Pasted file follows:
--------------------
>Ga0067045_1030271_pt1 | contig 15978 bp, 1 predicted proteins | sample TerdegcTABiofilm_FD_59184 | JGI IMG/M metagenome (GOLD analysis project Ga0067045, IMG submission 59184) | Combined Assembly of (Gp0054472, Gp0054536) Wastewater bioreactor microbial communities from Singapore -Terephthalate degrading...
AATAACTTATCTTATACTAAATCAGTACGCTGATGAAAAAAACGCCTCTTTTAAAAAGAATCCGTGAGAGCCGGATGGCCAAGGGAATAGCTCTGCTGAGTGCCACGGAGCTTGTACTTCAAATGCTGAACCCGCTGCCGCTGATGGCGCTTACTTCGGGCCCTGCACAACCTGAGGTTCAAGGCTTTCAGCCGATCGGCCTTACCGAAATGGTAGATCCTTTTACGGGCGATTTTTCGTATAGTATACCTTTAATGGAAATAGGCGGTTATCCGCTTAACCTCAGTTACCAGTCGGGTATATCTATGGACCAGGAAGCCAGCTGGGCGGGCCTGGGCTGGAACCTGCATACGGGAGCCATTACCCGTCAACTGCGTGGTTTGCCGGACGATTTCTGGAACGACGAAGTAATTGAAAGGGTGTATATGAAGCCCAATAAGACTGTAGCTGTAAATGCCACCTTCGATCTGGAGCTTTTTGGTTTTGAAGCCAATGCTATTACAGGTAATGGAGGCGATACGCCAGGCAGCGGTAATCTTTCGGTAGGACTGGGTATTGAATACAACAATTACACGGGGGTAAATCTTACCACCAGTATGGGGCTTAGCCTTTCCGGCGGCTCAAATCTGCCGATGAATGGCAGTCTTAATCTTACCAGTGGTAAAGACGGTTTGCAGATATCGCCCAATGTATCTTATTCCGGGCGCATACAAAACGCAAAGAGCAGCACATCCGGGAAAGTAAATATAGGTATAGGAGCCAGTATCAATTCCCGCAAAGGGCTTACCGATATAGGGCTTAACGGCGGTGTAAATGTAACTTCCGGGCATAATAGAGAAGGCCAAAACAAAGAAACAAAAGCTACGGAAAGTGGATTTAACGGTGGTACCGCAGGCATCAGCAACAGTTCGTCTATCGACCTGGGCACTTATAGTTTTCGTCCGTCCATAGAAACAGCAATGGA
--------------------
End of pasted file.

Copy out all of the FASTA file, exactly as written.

>Ga0067045_1030271_pt1 | contig 15978 bp, 1 predicted proteins | sample TerdegcTABiofilm_FD_59184 | JGI IMG/M metagenome (GOLD analysis project Ga0067045, IMG submission 59184) | Combined Assembly of (Gp0054472, Gp0054536) Wastewater bioreactor microbial communities from Singapore -Terephthalate degrading...
AATAACTTATCTTATACTAAATCAGTACGCTGATGAAAAAAACGCCTCTTTTAAAAAGAATCCGTGAGAGCCGGATGGCCAAGGGAATAGCTCTGCTGAGTGCCACGGAGCTTGTACTTCAAATGCTGAACCCGCTGCCGCTGATGGCGCTTACTTCGGGCCCTGCACAACCTGAGGTTCAAGGCTTTCAGCCGATCGGCCTTACCGAAATGGTAGATCCTTTTACGGGCGATTTTTCGTATAGTATACCTTTAATGGAAATAGGCGGTTATCCGCTTAACCTCAGTTACCAGTCGGGTATATCTATGGACCAGGAAGCCAGCTGGGCGGGCCTGGGCTGGAACCTGCATACGGGAGCCATTACCCGTCAACTGCGTGGTTTGCCGGACGATTTCTGGAACGACGAAGTAATTGAAAGGGTGTATATGAAGCCCAATAAGACTGTAGCTGTAAATGCCACCTTCGATCTGGAGCTTTTTGGTTTTGAAGCCAATGCTATTACAGGTAATGGAGGCGATACGCCAGGCAGCGGTAATCTTTCGGTAGGACTGGGTATTGAATACAACAATTACACGGGGGTAAATCTTACCACCAGTATGGGGCTTAGCCTTTCCGGCGGCTCAAATCTGCCGATGAATGGCAGTCTTAATCTTACCAGTGGTAAAGACGGTTTGCAGATATCGCCCAATGTATCTTATTCCGGGCGCATACAAAACGCAAAGAGCAGCACATCCGGGAAAGTAAATATAGGTATAGGAGCCAGTATCAATTCCCGCAAAGGGCTTACCGATATAGGGCTTAACGGCGGTGTAAATGTAACTTCCGGGCATAATAGAGAAGGCCAAAACAAAGAAACAAAAGCTACGGAAAGTGGATTTAACGGTGGTACCGCAGGCATCAGCAACAGTTCGTCTATCGACCTGGGCACTTATAGTTTTCGTCCGTCCATAGAAACAGCAATGGA